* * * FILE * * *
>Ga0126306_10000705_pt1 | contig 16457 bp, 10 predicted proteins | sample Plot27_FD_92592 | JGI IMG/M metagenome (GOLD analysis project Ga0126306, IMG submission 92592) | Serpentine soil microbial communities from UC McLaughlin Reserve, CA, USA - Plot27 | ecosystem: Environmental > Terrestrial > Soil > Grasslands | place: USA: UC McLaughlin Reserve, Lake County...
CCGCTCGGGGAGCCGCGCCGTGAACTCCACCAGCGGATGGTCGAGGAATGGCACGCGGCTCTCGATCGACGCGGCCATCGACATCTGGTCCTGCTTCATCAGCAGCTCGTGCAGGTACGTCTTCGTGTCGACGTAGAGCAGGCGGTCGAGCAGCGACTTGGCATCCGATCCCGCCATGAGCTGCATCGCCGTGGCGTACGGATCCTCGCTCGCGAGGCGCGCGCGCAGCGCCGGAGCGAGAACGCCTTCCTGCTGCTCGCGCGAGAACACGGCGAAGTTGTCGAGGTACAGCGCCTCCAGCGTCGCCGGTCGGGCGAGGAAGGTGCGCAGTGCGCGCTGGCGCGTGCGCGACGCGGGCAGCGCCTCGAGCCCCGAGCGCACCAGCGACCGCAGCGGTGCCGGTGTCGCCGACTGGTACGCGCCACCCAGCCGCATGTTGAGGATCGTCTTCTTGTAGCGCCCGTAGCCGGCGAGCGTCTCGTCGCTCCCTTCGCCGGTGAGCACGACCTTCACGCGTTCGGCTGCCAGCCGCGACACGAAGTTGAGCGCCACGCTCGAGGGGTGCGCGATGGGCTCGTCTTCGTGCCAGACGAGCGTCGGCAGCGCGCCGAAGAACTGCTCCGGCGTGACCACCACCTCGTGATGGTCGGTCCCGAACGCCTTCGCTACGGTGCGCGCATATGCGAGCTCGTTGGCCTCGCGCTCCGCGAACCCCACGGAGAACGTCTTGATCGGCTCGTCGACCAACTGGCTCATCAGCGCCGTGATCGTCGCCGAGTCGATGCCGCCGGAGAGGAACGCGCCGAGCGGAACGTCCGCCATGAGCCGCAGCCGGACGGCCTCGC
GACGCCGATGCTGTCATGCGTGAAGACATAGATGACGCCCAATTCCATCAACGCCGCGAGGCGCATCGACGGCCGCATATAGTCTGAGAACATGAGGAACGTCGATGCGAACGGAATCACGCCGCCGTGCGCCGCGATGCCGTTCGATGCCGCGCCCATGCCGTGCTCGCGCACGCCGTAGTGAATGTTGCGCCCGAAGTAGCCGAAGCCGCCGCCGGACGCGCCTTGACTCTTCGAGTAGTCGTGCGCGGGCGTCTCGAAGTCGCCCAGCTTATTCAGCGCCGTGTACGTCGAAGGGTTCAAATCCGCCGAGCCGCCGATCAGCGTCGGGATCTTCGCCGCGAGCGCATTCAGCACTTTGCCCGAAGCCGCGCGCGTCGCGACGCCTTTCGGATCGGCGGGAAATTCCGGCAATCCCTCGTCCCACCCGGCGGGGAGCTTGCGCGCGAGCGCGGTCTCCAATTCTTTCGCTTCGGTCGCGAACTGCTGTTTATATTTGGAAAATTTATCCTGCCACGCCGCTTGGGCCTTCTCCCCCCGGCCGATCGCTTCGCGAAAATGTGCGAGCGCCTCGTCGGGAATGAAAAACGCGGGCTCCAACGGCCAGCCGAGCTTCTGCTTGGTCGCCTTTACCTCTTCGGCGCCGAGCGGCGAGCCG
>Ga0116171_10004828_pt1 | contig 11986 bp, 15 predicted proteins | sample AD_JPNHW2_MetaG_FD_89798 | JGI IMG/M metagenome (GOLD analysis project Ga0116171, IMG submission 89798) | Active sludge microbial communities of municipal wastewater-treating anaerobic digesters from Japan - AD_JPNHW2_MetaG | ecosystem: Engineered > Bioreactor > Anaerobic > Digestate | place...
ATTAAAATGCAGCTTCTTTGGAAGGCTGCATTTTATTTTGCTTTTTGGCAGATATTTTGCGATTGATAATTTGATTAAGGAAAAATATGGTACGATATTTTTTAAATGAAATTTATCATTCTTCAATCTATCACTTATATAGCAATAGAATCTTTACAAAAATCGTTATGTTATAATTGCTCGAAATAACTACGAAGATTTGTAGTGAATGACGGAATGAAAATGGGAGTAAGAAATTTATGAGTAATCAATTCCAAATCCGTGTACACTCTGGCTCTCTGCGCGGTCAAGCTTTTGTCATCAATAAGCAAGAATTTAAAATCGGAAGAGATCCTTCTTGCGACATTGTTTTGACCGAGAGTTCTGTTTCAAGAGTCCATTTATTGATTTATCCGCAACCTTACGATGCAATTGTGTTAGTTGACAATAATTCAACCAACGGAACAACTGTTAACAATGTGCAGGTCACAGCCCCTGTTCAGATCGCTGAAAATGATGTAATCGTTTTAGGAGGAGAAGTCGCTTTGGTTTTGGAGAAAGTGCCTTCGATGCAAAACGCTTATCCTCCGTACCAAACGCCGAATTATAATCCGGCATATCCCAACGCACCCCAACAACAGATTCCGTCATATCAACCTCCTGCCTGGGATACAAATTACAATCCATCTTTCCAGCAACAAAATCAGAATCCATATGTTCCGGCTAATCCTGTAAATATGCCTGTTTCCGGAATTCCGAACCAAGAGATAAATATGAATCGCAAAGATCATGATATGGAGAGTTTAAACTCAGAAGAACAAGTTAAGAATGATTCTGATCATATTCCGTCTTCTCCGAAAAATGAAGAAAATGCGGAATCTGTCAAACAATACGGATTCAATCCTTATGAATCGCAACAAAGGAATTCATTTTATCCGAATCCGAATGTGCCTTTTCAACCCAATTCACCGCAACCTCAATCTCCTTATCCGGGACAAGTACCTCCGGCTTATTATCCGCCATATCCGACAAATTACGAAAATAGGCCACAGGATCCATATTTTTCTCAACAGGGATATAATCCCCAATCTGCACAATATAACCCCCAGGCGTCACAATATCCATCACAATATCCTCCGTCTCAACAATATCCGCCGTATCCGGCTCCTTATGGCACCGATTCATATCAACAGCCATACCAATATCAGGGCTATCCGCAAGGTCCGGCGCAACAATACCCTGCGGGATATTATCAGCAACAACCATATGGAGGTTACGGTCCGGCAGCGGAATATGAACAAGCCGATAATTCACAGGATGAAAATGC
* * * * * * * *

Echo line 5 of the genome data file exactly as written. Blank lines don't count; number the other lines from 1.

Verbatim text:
ATTAAAATGCAGCTTCTTTGGAAGGCTGCATTTTATTTTGCTTTTTGGCAGATATTTTGCGATTGATAATTTGATTAAGGAAAAATATGGTACGATATTTTTTAAATGAAATTTATCATTCTTCAATCTATCACTTATATAGCAATAGAATCTTTACAAAAATCGTTATGTTATAATTGCTCGAAATAACTACGAAGATTTGTAGTGAATGACGGAATGAAAATGGGAGTAAGAAATTTATGAGTAATCAATTCCAAATCCGTGTACACTCTGGCTCTCTGCGCGGTCAAGCTTTTGTCATCAATAAGCAAGAATTTAAAATCGGAAGAGATCCTTCTTGCGACATTGTTTTGACCGAGAGTTCTGTTTCAAGAGTCCATTTATTGATTTATCCGCAACCTTACGATGCAATTGTGTTAGTTGACAATAATTCAACCAACGGAACAACTGTTAACAATGTGCAGGTCACAGCCCCTGTTCAGATCGCTGAAAATGATGTAATCGTTTTAGGAGGAGAAGTCGCTTTGGTTTTGGAGAAAGTGCCTTCGATGCAAAACGCTTATCCTCCGTACCAAACGCCGAATTATAATCCGGCATATCCCAACGCACCCCAACAACAGATTCCGTCATATCAACCTCCTGCCTGGGATACAAATTACAATCCATCTTTCCAGCAACAAAATCAGAATCCATATGTTCCGGCTAATCCTGTAAATATGCCTGTTTCCGGAATTCCGAACCAAGAGATAAATATGAATCGCAAAGATCATGATATGGAGAGTTTAAACTCAGAAGAACAAGTTAAGAATGATTCTGATCATATTCCGTCTTCTCCGAAAAATGAAGAAAATGCGGAATCTGTCAAACAATACGGATTCAATCCTTATGAATCGCAACAAAGGAATTCATTTTATCCGAATCCGAATGTGCCTTTTCAACCCAATTCACCGCAACCTCAATCTCCTTATCCGGGACAAGTACCTCCGGCTTATTATCCGCCATATCCGACAAATTACGAAAATAGGCCACAGGATCCATATTTTTCTCAACAGGGATATAATCCCCAATCTGCACAATATAACCCCCAGGCGTCACAATATCCATCACAATATCCTCCGTCTCAACAATATCCGCCGTATCCGGCTCCTTATGGCACCGATTCATATCAACAGCCATACCAATATCAGGGCTATCCGCAAGGTCCGGCGCAACAATACCCTGCGGGATATTATCAGCAACAACCATATGGAGGTTACGGTCCGGCAGCGGAATATGAACAAGCCGATAATTCACAGGATGAAAATGC